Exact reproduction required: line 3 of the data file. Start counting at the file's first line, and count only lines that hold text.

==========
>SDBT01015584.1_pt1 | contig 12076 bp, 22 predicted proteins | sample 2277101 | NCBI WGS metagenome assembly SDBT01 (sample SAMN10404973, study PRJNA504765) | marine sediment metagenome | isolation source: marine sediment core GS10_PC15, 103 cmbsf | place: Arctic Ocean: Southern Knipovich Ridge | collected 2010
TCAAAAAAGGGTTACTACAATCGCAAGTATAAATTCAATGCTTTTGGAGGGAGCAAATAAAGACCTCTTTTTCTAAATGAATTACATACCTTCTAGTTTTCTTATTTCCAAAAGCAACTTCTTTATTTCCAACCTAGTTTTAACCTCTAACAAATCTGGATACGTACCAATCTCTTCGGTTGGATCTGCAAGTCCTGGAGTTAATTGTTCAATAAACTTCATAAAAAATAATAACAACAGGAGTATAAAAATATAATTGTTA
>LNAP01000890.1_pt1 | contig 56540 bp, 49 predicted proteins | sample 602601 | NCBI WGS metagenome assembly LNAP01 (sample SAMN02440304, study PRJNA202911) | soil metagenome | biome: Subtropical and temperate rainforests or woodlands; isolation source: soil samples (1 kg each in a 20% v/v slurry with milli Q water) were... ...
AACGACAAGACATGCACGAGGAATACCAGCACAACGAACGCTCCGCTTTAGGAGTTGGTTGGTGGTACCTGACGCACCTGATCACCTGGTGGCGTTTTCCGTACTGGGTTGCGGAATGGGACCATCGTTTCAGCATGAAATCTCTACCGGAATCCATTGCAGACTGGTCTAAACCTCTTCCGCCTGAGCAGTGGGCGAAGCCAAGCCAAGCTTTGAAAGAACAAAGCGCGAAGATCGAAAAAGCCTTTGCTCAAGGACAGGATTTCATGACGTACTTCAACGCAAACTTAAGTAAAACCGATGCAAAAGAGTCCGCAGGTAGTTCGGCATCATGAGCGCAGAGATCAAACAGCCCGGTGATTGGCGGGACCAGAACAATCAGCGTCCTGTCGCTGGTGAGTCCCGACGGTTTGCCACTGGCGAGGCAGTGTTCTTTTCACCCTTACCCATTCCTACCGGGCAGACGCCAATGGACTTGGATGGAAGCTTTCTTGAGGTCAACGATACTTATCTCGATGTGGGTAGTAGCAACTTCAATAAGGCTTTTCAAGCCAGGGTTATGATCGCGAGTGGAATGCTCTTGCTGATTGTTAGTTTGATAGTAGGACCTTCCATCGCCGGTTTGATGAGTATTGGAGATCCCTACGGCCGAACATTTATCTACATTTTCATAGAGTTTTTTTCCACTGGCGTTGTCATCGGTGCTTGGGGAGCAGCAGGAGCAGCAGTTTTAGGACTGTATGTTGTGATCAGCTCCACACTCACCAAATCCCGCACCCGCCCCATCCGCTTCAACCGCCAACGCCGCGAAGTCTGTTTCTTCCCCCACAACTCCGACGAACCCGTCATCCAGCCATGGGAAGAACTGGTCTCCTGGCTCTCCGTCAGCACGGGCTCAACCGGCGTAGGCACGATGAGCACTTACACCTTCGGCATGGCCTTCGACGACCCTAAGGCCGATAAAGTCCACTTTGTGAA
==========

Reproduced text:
>LNAP01000890.1_pt1 | contig 56540 bp, 49 predicted proteins | sample 602601 | NCBI WGS metagenome assembly LNAP01 (sample SAMN02440304, study PRJNA202911) | soil metagenome | biome: Subtropical and temperate rainforests or woodlands; isolation source: soil samples (1 kg each in a 20% v/v slurry with milli Q water) were... ...